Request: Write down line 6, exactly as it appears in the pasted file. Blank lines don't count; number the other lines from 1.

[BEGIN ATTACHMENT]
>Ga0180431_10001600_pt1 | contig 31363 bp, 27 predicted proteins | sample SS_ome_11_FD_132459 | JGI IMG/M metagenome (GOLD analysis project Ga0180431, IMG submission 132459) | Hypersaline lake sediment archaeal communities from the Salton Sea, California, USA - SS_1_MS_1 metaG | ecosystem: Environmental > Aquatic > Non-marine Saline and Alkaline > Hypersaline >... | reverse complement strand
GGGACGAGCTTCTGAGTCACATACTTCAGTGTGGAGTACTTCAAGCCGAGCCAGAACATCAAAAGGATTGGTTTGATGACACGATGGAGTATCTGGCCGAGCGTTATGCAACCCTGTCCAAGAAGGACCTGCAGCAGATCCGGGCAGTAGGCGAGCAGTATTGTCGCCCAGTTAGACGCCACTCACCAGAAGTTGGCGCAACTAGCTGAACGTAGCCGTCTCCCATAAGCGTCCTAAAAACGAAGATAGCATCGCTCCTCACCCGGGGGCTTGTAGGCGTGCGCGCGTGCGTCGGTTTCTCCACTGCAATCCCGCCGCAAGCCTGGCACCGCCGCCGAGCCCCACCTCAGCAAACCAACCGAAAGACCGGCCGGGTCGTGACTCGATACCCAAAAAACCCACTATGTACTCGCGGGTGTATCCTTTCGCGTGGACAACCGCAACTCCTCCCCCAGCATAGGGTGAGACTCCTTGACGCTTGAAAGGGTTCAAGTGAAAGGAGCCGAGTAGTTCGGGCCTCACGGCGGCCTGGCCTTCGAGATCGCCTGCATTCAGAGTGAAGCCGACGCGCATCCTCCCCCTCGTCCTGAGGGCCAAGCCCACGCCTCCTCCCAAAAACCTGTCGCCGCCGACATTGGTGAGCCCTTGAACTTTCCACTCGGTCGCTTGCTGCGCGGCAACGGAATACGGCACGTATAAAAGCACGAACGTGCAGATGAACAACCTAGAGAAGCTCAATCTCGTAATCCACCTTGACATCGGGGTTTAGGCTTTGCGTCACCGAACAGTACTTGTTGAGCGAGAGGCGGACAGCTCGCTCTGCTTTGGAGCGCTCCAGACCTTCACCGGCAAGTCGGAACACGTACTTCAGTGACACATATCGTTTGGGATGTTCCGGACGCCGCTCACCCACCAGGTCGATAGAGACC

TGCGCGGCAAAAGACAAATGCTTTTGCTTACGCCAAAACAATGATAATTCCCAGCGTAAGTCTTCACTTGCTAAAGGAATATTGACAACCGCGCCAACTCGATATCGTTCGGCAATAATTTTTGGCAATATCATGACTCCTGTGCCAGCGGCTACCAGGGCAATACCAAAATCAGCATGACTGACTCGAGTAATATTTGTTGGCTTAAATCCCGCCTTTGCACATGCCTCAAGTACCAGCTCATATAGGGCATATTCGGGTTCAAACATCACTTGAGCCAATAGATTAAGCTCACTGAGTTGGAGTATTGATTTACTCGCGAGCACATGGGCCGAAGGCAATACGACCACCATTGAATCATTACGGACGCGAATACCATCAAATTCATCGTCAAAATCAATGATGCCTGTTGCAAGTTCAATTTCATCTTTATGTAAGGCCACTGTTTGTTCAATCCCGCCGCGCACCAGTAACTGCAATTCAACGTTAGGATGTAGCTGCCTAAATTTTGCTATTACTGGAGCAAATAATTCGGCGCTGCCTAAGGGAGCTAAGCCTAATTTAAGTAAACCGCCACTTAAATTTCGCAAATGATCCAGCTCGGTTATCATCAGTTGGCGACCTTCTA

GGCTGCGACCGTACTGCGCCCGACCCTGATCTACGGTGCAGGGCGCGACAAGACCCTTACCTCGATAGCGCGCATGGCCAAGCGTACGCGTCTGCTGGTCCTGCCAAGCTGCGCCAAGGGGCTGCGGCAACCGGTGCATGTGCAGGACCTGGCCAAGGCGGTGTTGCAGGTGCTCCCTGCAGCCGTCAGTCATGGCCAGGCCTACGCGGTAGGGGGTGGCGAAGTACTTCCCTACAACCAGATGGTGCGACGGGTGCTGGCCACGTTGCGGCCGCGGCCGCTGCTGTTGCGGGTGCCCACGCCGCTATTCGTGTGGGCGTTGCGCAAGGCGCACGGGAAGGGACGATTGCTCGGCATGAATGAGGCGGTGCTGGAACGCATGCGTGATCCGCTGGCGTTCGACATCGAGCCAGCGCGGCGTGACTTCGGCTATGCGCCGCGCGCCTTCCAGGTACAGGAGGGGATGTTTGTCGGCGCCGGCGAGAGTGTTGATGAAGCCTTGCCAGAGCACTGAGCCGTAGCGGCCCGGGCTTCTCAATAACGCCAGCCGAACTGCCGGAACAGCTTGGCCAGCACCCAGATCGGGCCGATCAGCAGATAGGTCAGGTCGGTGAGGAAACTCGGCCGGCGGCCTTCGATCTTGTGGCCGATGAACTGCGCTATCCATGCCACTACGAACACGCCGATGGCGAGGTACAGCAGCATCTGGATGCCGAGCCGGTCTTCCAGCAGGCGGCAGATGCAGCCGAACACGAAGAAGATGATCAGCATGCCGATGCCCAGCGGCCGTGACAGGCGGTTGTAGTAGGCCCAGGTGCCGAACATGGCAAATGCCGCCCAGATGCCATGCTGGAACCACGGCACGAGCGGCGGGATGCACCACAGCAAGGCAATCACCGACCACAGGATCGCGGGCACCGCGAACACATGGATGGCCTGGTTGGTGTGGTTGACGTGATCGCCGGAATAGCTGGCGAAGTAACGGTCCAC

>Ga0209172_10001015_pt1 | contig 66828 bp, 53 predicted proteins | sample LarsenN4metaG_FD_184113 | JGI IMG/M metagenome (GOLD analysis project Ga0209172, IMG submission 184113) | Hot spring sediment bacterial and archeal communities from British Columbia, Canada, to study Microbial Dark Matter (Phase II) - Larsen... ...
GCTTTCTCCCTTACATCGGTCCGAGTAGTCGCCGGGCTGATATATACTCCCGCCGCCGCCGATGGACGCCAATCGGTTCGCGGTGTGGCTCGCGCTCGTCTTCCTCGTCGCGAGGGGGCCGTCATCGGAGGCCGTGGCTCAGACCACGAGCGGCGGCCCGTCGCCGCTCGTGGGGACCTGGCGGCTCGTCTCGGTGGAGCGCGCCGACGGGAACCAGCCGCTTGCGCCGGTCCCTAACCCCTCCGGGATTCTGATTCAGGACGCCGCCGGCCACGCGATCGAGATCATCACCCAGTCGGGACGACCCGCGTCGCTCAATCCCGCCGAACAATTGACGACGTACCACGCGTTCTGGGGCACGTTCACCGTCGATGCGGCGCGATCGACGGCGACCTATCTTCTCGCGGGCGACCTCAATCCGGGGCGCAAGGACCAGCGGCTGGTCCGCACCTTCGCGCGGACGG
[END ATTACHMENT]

GCTTTCTCCCTTACATCGGTCCGAGTAGTCGCCGGGCTGATATATACTCCCGCCGCCGCCGATGGACGCCAATCGGTTCGCGGTGTGGCTCGCGCTCGTCTTCCTCGTCGCGAGGGGGCCGTCATCGGAGGCCGTGGCTCAGACCACGAGCGGCGGCCCGTCGCCGCTCGTGGGGACCTGGCGGCTCGTCTCGGTGGAGCGCGCCGACGGGAACCAGCCGCTTGCGCCGGTCCCTAACCCCTCCGGGATTCTGATTCAGGACGCCGCCGGCCACGCGATCGAGATCATCACCCAGTCGGGACGACCCGCGTCGCTCAATCCCGCCGAACAATTGACGACGTACCACGCGTTCTGGGGCACGTTCACCGTCGATGCGGCGCGATCGACGGCGACCTATCTTCTCGCGGGCGACCTCAATCCGGGGCGCAAGGACCAGCGGCTGGTCCGCACCTTCGCGCGGACGG